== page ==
What did Mate learn about people from her prison experience in the book In the Time of the Butterflies?Chapter 11
From her prison experience, Mate learns to appreciate and accept all kinds of people for what they are. She finds a connection among women especially from all backgrounds, a connection that she begins to understand forms the basis of the whole philosophy of the revolution.
Mate has never realized how privileged her life had been. When she is put into prison, she is housed with a group of "nonpoliticals...prostitutes, thieves, murderers". Twenty-three other women are packed with her into "a cell no bigger than Mama's living and dining room combined". In the cell, which contains only "twenty-four metal shelves ('bunks')...a bucket, a tiny washbasin under a small high window", the woman "eat, sleep, write, go to school, and use the bucket" for days on end.
Living in such close quarters, Mate comes to know her cellmates quite well, and she is surprised at "the generosity of (the) girls (she) once thought were below (her)". The longer she is with them, "the less (she) care(s) what they've done or where they come from". Mate realizes that "what matters is the quality of a person. What someone is inside themselves".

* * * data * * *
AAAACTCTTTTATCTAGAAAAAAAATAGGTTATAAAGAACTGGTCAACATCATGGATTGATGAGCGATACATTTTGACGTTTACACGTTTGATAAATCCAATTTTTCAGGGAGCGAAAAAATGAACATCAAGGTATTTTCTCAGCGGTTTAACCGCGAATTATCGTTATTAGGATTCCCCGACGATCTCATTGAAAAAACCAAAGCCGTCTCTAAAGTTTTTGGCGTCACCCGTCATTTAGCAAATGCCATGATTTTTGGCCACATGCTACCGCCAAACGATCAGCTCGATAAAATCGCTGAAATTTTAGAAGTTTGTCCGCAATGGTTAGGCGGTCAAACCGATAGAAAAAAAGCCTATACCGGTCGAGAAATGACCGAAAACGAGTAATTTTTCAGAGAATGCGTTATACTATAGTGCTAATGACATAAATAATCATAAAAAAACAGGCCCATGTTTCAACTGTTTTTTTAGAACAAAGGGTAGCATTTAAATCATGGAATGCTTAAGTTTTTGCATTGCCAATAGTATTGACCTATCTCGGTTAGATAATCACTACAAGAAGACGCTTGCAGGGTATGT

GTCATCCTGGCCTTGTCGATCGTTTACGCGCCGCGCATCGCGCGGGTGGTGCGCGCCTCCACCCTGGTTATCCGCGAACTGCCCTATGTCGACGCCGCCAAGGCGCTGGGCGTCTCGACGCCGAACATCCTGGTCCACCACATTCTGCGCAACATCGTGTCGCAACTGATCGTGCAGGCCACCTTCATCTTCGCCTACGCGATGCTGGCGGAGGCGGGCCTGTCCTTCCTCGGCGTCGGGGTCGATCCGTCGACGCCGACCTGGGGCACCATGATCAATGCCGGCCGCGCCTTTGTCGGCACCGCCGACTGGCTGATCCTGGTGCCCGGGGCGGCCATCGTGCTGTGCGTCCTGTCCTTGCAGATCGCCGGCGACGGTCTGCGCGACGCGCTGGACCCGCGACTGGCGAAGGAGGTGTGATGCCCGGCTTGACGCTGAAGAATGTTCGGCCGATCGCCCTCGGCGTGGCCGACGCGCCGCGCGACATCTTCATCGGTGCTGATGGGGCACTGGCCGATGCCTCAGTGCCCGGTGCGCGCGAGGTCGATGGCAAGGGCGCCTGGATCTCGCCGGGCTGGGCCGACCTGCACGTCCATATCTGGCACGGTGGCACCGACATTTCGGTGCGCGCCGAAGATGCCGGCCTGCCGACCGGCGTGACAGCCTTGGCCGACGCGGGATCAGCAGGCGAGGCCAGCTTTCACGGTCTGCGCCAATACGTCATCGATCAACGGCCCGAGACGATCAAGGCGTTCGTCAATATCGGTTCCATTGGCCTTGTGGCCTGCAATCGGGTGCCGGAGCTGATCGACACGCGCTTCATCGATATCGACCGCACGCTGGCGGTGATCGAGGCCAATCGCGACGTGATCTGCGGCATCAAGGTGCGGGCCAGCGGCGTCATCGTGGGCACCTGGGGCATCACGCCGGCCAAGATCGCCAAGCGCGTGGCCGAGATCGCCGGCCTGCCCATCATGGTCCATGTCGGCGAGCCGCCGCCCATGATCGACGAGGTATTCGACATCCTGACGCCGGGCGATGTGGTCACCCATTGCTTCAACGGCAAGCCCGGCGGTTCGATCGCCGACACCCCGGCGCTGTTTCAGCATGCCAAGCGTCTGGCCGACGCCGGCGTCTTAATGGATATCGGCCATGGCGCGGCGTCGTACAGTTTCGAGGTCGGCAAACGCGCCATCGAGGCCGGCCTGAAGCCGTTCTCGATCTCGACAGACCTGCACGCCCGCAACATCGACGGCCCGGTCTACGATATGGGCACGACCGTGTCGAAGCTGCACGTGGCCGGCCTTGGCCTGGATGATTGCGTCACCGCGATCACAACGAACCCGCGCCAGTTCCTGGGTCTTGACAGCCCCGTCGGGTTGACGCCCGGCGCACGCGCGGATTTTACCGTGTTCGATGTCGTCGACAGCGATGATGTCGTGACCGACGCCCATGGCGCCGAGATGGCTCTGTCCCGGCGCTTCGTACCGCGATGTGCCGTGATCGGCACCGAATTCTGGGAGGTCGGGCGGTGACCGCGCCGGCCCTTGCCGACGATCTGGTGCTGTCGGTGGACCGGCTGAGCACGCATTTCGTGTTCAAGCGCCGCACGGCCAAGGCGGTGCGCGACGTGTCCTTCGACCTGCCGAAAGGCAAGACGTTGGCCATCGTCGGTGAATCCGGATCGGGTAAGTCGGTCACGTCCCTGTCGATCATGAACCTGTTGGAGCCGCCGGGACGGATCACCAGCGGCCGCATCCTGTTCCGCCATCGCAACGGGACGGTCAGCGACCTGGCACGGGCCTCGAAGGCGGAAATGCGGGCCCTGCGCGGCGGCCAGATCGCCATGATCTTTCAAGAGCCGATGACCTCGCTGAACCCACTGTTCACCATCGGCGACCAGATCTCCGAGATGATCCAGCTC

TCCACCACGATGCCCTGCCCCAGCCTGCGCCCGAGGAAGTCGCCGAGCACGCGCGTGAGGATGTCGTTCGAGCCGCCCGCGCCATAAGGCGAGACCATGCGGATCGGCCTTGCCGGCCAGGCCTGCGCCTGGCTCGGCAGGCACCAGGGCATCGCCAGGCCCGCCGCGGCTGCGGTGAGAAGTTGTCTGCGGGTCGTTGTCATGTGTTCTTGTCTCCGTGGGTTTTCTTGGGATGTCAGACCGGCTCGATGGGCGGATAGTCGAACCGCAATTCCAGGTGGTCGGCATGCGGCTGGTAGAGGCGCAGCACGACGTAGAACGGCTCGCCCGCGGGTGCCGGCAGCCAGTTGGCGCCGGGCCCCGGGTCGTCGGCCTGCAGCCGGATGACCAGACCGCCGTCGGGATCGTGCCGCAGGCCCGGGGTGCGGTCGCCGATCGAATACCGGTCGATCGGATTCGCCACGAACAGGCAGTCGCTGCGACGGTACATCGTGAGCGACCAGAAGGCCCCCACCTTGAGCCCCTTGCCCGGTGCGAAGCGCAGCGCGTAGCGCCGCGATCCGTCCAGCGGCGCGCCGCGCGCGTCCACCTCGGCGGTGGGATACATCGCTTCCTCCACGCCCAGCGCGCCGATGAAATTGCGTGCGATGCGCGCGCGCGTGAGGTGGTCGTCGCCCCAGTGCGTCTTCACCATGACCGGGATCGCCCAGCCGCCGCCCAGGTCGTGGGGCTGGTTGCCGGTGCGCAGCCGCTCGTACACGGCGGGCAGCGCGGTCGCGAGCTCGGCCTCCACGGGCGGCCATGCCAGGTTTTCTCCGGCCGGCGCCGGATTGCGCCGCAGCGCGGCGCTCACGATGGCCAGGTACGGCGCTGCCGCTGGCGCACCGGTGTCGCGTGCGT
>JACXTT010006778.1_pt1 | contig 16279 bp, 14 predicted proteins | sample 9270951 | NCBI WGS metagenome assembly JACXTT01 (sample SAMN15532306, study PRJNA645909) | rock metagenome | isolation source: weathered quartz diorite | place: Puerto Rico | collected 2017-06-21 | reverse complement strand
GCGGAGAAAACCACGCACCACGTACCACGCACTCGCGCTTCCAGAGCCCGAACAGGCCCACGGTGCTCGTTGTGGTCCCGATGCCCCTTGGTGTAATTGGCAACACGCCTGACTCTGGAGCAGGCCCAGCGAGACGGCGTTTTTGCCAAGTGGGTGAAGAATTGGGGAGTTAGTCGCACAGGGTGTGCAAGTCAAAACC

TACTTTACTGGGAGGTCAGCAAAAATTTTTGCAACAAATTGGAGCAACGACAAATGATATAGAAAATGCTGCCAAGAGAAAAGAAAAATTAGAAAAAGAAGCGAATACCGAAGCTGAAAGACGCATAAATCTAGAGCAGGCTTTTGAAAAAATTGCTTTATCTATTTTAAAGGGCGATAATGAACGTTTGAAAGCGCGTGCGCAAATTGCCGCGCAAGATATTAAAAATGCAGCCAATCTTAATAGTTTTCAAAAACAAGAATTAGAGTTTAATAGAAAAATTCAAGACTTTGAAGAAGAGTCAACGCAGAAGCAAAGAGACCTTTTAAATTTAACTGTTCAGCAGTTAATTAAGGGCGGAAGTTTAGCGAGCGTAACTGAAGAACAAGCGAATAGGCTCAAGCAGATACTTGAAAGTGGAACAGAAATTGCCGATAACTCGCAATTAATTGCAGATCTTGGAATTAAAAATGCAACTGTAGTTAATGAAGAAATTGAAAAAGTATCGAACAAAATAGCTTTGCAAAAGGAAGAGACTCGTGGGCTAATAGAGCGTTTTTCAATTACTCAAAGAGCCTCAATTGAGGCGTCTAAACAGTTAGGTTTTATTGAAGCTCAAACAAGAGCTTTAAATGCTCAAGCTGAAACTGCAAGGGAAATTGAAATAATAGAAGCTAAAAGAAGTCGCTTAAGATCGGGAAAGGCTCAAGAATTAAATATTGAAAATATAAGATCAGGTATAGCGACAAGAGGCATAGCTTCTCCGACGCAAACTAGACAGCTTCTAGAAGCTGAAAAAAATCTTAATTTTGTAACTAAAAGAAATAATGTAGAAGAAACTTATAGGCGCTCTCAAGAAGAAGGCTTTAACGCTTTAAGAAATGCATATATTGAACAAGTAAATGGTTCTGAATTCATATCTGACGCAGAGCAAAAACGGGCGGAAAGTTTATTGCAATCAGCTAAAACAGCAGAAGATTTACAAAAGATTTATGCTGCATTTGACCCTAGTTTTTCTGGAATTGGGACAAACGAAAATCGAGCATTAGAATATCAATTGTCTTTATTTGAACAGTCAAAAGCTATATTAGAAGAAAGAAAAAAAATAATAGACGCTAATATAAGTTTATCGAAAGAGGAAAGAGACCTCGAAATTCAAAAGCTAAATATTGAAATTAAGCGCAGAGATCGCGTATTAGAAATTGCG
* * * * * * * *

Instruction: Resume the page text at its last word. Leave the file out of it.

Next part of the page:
Through the experience of dealing with selfish Dinorah, Mate recognizes that there will always be some people who are "only looking out for themselves", but for the most part, there is a connection among the cellmates that transcends "religion, the color of (their) skin, the money in (their) pockets". Although she is happy and relieved when it comes time for her to be released, she feels a sadness too, because in a strange way, the cell "has become (her) home, (the) girls...like (her) sisters" (Chapter 11).